Still the distant drums pounded from Five Kings Dock, a low insistent undertone to the hubbub of the passing crowd, except that now Alael could hear a faint chime of bells coming from upriver and growing louder. Then the bell on the pier sounded and as she looked up at the tower she saw someone flinging handfuls of petals into the air, a fragrant, many-coloured shower. A joyous cheer went up from the barge in response.

“That is the signal for me to depart, Alael,” said Tauric. “Will you be attending the final ceremony?”

“Indeed I shall, your Highness.”

“Good, then perhaps….” He faltered for a moment then gave a sad smile. “Till later.”

With Mila on his arm, he descended from the carriage and strode across the gangway to his barge. Alael watched him go, thinking - Just a boy, he’s just a boy, but her conviction seemed confused by regret and doubt.

As the couple stepped down onto the deck, the Margrave’s daughter glanced back at Alael with a look of unconcealed triumph. Alael was suddenly aware of her prominence alone on the carriage and went over to the little stairway. By the time she was back with her guards, Tauric was but a dim form seated within the iron cage, being borne slowly away across the water.

* * *

After nearly colliding with a street-seller’s cart for the third time, Gilly decided that the streets were just too busy for an urgent horse ride. He dismounted in front of a coaching inn called the Shaft-and-Shield and thrust the reins into the hands of a surprised stable lad, saying:

“See she gets fed and watered, and a good rub down too, mind! My name’s Cordale - “ He flipped a silver halfpiece to the boy, “ - and there’ll be another of those for your master after the coronation.”

Then he dashed off through the crowd in the direction he last saw Yarram and his men take, themselves likewise on foot.

It had been only a short while since spotting Yarram’s galloping approach after that unsettling meeting with Atroc. Despite hurrying down from the battlements, Gilly was too late to catch Yarram’s party who, after a brief exchange with the chief ostler concerning the whereabouts of Yasgur, had then taken fresh horses and ridden off towards the docks. Gilly had then faced an argument with the chief ostler before a saddled horse was brought forth and he could begin his pursuit.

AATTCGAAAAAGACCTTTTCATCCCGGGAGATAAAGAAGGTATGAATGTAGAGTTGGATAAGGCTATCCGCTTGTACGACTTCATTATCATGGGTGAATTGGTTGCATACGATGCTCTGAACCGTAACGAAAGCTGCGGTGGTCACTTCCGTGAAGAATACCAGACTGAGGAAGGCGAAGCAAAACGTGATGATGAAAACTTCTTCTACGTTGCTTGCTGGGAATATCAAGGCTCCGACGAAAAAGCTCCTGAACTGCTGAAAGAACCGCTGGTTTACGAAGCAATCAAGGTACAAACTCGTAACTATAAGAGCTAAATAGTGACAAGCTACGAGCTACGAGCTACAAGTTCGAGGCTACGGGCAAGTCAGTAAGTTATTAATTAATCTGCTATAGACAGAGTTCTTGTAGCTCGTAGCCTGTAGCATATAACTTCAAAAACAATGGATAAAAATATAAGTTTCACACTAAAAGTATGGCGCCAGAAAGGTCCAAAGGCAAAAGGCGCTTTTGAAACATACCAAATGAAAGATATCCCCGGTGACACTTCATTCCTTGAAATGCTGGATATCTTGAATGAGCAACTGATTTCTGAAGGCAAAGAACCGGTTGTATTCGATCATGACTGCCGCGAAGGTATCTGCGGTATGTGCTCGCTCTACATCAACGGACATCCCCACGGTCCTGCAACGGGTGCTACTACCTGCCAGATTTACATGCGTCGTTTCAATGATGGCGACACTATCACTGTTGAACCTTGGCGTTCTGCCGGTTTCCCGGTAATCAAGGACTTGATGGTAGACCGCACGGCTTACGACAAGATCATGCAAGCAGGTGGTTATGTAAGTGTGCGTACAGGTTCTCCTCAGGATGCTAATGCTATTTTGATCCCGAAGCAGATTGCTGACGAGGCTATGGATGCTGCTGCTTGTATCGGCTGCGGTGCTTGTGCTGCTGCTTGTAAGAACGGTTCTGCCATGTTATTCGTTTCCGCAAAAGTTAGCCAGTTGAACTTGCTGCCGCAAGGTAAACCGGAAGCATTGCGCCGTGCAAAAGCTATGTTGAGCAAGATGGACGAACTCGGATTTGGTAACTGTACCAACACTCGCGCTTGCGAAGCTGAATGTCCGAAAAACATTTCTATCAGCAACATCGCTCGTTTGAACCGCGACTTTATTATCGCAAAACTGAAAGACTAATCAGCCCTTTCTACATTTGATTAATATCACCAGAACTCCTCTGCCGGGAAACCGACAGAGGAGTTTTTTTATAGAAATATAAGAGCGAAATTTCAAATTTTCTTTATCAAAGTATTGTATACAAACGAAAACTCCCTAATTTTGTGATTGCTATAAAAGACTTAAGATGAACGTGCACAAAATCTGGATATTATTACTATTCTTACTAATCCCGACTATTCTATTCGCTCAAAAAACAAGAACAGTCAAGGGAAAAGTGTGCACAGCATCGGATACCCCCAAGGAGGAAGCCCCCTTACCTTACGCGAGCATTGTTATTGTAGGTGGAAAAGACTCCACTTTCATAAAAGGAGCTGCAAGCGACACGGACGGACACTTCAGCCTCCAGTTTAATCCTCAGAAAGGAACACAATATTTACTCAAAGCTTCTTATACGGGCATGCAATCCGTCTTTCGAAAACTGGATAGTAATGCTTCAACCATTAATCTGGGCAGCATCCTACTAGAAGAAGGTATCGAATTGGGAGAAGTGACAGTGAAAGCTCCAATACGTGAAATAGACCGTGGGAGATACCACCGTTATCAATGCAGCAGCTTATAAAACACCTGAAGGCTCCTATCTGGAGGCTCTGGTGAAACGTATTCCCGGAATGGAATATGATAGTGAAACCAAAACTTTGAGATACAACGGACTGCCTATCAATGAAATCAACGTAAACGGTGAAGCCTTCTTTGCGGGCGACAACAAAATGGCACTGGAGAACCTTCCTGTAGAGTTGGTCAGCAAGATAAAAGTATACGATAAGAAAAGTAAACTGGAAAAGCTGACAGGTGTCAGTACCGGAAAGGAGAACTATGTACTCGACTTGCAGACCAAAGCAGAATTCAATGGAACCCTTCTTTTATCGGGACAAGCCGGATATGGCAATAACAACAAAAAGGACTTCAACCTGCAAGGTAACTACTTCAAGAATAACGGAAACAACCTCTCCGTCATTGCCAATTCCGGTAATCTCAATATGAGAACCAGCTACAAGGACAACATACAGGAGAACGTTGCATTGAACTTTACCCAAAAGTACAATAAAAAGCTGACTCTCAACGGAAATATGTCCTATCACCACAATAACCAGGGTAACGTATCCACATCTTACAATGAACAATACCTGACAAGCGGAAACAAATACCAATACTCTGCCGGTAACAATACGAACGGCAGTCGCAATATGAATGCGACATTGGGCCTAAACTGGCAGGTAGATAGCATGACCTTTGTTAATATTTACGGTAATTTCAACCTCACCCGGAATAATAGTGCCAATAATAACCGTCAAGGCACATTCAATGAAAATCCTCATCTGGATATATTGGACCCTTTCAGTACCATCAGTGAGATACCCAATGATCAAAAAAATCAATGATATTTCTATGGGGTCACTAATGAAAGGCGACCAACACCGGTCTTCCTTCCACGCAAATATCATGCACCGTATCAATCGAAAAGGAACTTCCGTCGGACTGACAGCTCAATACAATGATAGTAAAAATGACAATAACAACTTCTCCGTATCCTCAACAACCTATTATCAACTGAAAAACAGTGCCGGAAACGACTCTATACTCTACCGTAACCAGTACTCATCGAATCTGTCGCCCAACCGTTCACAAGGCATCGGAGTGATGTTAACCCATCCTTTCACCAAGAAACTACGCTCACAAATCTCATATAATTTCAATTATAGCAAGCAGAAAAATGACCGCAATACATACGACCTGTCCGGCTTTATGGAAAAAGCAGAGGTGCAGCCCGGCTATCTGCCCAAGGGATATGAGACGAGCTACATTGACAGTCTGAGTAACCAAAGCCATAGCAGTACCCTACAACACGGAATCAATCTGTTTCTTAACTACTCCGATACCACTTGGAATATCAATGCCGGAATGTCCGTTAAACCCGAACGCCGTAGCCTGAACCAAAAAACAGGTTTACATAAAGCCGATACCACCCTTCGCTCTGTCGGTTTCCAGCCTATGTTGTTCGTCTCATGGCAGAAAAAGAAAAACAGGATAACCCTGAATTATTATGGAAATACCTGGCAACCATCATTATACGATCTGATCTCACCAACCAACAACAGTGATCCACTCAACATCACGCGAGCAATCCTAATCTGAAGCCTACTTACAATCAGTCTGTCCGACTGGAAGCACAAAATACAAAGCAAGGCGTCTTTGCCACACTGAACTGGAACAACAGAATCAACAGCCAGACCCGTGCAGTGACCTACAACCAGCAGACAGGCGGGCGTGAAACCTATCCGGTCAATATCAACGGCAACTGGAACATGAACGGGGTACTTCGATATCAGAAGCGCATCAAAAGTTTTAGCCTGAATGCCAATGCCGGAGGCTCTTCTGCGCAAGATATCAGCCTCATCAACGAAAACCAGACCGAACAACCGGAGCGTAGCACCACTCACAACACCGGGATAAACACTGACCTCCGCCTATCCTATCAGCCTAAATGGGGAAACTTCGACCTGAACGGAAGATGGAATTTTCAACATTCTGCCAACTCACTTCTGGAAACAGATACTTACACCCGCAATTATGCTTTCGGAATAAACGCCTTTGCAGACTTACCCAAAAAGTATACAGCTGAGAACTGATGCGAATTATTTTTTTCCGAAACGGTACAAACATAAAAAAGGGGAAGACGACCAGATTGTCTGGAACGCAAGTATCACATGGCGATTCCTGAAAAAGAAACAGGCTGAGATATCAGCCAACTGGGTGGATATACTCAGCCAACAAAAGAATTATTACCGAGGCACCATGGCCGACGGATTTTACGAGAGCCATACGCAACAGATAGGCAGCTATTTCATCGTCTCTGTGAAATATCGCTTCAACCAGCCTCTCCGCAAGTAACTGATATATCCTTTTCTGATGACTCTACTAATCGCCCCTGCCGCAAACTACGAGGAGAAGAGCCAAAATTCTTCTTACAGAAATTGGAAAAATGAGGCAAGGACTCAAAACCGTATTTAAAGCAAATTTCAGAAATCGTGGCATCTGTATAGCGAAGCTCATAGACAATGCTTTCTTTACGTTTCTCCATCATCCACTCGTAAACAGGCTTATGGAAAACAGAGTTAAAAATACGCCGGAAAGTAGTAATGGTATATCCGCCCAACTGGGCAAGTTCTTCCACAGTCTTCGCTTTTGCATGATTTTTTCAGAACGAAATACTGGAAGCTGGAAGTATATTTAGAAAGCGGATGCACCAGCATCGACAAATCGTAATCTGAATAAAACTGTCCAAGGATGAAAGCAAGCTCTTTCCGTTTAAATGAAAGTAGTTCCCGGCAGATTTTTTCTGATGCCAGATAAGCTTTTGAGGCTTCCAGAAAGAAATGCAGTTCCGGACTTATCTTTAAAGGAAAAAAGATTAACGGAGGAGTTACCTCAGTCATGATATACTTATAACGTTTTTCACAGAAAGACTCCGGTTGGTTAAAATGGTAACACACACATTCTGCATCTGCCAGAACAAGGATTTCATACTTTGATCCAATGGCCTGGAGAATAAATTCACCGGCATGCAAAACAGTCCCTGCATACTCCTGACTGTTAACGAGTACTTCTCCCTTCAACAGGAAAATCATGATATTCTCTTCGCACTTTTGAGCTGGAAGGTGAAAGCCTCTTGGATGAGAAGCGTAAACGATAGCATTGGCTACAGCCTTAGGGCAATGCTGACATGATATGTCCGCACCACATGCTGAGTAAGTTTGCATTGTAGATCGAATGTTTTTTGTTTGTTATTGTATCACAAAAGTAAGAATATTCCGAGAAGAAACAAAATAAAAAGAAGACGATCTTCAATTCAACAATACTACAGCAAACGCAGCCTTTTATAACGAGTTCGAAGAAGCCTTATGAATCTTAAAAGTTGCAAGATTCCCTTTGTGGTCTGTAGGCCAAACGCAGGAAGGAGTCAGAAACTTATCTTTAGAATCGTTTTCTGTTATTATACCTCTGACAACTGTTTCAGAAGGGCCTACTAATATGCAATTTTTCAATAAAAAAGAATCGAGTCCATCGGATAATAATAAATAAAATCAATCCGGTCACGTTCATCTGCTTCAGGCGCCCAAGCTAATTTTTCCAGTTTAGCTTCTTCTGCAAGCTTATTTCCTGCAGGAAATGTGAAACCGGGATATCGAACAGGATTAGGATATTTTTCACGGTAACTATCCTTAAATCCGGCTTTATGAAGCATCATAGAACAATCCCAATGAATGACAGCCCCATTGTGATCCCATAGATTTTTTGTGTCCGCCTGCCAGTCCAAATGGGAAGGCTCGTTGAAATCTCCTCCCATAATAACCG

Now, as he ducked and swerved through the crowds, craning his neck to stare along snow-whitened side streets and wynds, his frustration grew by the minute. Whatever the nature of Yarram’s news, it was sufficiently grave for him to go directly to Yasgur at Five Kings Dock, an act which set Gilly’s instincts quivering with dread.

Then he turned a corner to find the way completely blocked by a tight press of townsfolk cheering and clapping along to a troupe of bellwhistlers and jugglers. It was a narrow street with high-walled houses either side and an archway supporting an overhead bridge, full of people standing belly to back.

“Come on, Cordale,” he muttered to himself. “Think!”

Then he snapped his fingers and looked up at the bridge.

This district of Besh-Darok, known as Highcliffe, had been built on and around rocky spurs of the hill which dominated the southeast of the city. Over the centuries houses, businesses and temples had been hewn from the rock faces while more exclusive residences occupied the higher ground. Bridges spanned the fissures and crevices and passages and stairways had been carved throughout the spurs. Gilly recalled a road which ran the length of Highcliffe District, passing over several bridges before reaching the small park which lay in front of Five Kings Dock. It was sure to be a quieter route than this, and who could tell? - he might even reach the docks before Yarram.

Nearby was a long, winding set of steps called the Envadine Stairs. As Gilly ascended them two and a time he picked up a tail of small boys, chanting and laughing as they pattered along after him. When he paused some way up to catch his breath, they hung back a little, calling out beggar jests.

“You must be fair warm b’now, milor’. Sure y’need that cloak?”

“An' that jerkin - must be right hot for ye - ”